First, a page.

Wednesday, May 4, 2011

The Partisan Anthem of the Warsaw Ghetto Uprising


One of the submissions in The Nation's contest on the Top Ten Protest Songs Ever. According to Wikipedia:
"Zog Nit Keyn Mol" (Yiddish: זאָג ניט קיין מאָל) (also referred to as "Partizaner Lid" or "Partisan song", though it shares this title with other works) is the name of a Yiddish song written in 1943 by Hirsh Glick, a young Jewish inmate of the Vilna Ghetto. The song is considered one of the chief anthems of Holocaust survivors and is sung in memorial services around the world. During World War II, it was the anthem of various Jewish partisan brigades.

The lyrics Glick wrote were later set to music by Dmitri Pokrass. The music was actually written earlier than the lyrics, in 1935, for the song "Одесская Походная" (Odessa March), also known as "То не тучи - грозовые облака" (those aren't just clouds - they are storm clouds) about the Russian Civil War. That song was first performed by the well known Soviet Jewish singer Leonid Utyosov.

Hirsch was inspired to write the song by news of the Warsaw Ghetto Uprising.
Note, one of the commenters at YouTube reports the front page of the NY Times in the video is a fake.

As for protest songs, my vote is for Bob Dylan's "Masters of War".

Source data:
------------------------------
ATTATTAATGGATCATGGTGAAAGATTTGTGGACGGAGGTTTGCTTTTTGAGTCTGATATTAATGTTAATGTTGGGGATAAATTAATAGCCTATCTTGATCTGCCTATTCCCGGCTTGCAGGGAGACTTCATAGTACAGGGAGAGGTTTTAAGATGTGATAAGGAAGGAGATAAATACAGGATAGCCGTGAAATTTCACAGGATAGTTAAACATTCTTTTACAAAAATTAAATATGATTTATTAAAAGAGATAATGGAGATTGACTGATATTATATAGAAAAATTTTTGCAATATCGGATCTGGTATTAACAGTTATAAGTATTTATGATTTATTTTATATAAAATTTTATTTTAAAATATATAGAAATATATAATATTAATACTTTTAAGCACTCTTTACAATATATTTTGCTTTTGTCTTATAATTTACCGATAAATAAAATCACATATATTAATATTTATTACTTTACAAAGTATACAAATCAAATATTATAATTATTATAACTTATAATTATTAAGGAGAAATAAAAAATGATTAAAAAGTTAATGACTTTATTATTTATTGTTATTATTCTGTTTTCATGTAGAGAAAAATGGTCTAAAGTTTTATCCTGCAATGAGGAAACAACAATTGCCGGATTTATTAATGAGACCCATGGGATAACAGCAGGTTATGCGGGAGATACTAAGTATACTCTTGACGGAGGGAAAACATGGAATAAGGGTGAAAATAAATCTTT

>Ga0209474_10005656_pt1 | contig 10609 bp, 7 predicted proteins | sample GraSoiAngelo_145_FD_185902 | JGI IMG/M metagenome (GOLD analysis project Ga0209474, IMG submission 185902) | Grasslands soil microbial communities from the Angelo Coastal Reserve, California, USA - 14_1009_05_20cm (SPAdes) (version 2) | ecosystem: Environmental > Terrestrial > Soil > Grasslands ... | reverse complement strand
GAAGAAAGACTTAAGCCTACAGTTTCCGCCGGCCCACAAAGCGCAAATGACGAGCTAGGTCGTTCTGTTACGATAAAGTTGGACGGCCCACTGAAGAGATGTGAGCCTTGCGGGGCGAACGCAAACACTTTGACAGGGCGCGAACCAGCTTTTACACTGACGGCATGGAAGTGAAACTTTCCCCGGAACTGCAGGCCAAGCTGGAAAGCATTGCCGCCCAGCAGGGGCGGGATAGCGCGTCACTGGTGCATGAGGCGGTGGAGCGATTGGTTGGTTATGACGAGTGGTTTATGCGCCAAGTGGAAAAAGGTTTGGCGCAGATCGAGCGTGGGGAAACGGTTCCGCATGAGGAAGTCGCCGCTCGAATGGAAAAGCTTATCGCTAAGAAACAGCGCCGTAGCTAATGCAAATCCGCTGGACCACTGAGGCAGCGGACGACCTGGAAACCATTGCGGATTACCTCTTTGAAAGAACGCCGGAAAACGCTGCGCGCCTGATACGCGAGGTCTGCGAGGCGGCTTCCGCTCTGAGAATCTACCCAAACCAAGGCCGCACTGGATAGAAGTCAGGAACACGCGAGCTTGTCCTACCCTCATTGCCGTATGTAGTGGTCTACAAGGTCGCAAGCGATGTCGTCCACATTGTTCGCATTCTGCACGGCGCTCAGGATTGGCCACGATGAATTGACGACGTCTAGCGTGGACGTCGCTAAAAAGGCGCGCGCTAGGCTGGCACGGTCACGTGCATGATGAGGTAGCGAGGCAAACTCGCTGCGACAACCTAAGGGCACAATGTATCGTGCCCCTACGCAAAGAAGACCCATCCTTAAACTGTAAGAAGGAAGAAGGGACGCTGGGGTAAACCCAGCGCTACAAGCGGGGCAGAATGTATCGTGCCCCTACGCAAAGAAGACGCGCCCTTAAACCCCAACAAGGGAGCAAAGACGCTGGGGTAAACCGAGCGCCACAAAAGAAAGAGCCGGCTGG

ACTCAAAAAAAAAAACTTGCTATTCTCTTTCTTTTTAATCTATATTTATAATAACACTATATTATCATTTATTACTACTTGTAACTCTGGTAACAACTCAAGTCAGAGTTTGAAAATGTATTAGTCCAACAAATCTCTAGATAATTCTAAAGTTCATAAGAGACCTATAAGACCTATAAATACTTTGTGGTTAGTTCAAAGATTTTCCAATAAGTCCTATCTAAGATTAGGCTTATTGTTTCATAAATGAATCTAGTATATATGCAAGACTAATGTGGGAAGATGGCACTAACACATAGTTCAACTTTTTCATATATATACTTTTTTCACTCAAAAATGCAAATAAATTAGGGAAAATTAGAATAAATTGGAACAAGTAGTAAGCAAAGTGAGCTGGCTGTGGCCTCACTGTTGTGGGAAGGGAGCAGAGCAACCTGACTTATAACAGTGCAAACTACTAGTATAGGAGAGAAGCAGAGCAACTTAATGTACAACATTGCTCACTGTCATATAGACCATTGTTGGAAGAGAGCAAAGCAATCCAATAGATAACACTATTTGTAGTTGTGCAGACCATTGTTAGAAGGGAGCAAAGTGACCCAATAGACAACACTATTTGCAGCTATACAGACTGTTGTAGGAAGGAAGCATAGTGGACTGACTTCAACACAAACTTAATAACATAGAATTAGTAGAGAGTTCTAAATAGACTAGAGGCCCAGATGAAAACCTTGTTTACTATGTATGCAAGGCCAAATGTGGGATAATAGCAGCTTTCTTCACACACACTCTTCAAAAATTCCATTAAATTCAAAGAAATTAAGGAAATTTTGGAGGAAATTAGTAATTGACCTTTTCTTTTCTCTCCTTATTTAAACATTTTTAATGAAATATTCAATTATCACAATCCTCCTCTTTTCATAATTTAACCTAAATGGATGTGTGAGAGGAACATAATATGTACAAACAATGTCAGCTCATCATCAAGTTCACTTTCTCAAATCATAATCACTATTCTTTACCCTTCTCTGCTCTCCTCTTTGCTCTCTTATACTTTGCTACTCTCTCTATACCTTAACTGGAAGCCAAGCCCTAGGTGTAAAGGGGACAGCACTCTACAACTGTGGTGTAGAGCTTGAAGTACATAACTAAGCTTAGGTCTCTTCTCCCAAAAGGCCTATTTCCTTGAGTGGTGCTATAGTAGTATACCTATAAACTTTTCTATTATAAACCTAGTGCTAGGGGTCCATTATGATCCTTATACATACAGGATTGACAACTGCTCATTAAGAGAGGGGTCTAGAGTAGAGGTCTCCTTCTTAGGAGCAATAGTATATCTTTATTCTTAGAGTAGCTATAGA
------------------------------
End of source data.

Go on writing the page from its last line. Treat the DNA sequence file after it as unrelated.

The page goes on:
Lyrics to "Zog Nit Keyn Mol" (from Wikipedia page linked above)
Never say this is the final road for you,
Though leaden skies may cover over days of blue.
As the hour that we longed for is so near,
Our step beats out the message: we are here!

From lands so green with palms to lands all white with snow.
We shall be coming with our anguish and our woe,
And where a spurt of our blood fell on the earth,
There our courage and our spirit have rebirth!

The early morning sun will brighten our day,
And yesterday with our foe will fade away,
But if the sun delays and in the east remains –
This song as password generations must remain.

This song was written with our blood and not with lead,
It's not a little tune that birds sing overhead,
This song a people sang amid collapsing walls,
With pistols in hand [1] they heeded to the call.

Therefore never say the road now ends for you,
Though leaden skies may cover over days of blue.
As the hour that we longed for is so near,
Our step beats out the message: we are here!

[1] The actual words used are "with naganes in the hand", a reference to either the Nagant M1895 pistol or the Mosin–Nagant rifle, both widely used in the Soviet Union and both having a reputation for ruggedness, making them especially fitted for the conditions of partisan life.
H/T Greg Mitchell

1 comment:

world summary said...

thanks for sharing

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